A: I hope her surgery goes well and you two have a long, happy life together. If you do, when you look back on it, you will be glad you were there by her bedside when she was recovering from a brain tumor. She may be very strong and independent, but no one should have to go through that alone. You've already gotten your department to defer your studies. If it would ease your mind, have the plan put in writing. Given that following her surgery much of your time will be spent waiting, check with your professors to see if there is work you can do remotely that will give you a jump on your research for when you resume the next academic year. Sure, Gabrielle Gifford's astronaut husband is going into space, but he was by her bedside for the worst of it, and he will return to help her long recovery. It sounds as if you know that despite your girlfriend's protestations, you are certain about where you have to be.

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Q. Mooching Brother: My mother and father have always coddled my brother—giving him a car, letting him live rent-free in their home (he's still there and he's in his 30s), letting him eat them out of house and home. My brother has never really grown up, and Mom has taken care of him without hardly a word. Recently, both of my parents have become quite ill with some serious medical problems, and my father lost his job because he ran out of medical leave. I've been coming over to help my parents, after working a full day, and have picked up a second job to make ends meet. The problem is this: My brother does NOTHING to help! He doesn't contribute to bills, cleaning, etc. When I brought it up with him (seeing as he's living with Mom and Dad!) he told me that he doesn't have to and that I "owe it to him" to take care of Mom and Dad because he always thought I was the favorite! I brought this up with Mom and Dad and they just shrugged. If I don't help, I know that they'll lose the house—but I'm being run ragged, and I'm afraid I'm ready to seriously blow my top. Advice, please???

A: It would seem to make sense that if parents do everything for a child, when it comes time that the parents need help, the child will do for the parents what was done for him. What actually happens, however, when parents indulge and infantilize a child, that child throw tantrums and says, "What about me!" when the parents can no longer care for him.

You've got a big mess, and what you should not do is drive yourself into a state of collapse to rescue people incapable of making good decisions. Whatever the reasons your parents have done this for your brother, he's a useless leech. What you need now is some professional help—you could start with the state or local senior services—figuring out how to get them medical care and keep them from losing their home. (Readers, any other ideas on where the letter writer can get help?) It may be that your parents need to sell their home and shift to a different living situation. That could have the salutary effect of making your brother fend for himself and stop draining your parents. But you cannot work round the clock to sustain the unsustainable.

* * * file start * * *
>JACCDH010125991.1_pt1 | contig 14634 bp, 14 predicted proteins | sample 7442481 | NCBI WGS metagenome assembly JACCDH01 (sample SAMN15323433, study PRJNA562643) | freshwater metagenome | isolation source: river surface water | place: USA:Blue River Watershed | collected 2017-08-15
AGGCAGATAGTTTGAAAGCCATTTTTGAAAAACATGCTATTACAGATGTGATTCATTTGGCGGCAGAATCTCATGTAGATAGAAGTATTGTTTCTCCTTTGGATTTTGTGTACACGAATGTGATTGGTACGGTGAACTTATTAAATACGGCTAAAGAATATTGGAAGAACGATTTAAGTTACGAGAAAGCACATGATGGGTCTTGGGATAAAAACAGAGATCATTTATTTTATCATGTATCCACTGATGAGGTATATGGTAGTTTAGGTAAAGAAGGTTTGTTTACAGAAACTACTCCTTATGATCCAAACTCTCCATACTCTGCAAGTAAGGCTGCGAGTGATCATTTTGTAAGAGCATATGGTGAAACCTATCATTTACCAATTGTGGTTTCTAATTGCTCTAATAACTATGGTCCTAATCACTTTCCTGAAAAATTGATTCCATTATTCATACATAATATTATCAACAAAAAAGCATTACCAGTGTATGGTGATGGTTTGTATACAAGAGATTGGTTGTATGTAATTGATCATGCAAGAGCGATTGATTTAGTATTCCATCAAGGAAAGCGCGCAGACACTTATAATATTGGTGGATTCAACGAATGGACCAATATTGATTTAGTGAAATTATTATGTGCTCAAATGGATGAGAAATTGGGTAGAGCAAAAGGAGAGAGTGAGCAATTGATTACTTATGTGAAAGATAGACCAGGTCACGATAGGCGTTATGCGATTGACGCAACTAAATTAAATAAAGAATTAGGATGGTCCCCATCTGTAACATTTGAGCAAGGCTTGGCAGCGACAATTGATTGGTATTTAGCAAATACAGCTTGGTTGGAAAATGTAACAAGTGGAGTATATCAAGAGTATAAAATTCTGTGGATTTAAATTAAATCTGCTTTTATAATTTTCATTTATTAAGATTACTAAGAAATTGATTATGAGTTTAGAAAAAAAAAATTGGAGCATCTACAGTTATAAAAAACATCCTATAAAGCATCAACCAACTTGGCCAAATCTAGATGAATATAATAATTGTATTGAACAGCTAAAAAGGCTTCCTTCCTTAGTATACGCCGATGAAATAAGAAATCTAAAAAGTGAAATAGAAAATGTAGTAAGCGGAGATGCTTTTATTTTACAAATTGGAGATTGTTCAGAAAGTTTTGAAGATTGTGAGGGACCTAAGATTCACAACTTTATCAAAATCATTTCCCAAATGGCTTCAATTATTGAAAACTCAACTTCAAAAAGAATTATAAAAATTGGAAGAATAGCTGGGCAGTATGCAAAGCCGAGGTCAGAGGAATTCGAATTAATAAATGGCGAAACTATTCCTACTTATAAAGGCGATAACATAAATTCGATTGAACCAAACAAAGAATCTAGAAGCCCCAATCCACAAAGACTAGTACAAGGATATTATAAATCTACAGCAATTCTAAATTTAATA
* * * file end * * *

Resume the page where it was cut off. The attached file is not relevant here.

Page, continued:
Q. For the Record: Love the Small World ride jab. My parents and sister did in fact get stuck on that ride for three hours, music and all, before I was born and subsequently rejected all things Disney with a fiery anger I did not understand until I was much older and finally heard the song out on my own. I pretty sure that tactic is still in use with our nation's special ops teams.

A: Three hours on It's a Small World? I believe that's a Geneva Conventions violation. Now the tune has started up in my head. Help!

Q. Teens and Parent Abandonment: Here's the short of it: My daughter's 16-year-old boyfriend's mom hasn't been home in six days—she came home for an hour on Saturday and left again. The boy found a disconnect notice for $50 for the electric bill. We paid it without his knowledge (found out the mom didn't bother). She apparently hasn't bothered with many of the bills. The Internet and the cells are shut off, along with television, and he doesn't even know if she's working anymore. The occasional text via others' phones is all the proof he has that she's still breathing. His dad lives two towns over but is not in the picture for raising him and provides just a little financial support for the kid. When and where do we draw the line in helping him? Should we call the school or protective services? He'll be 17 in July.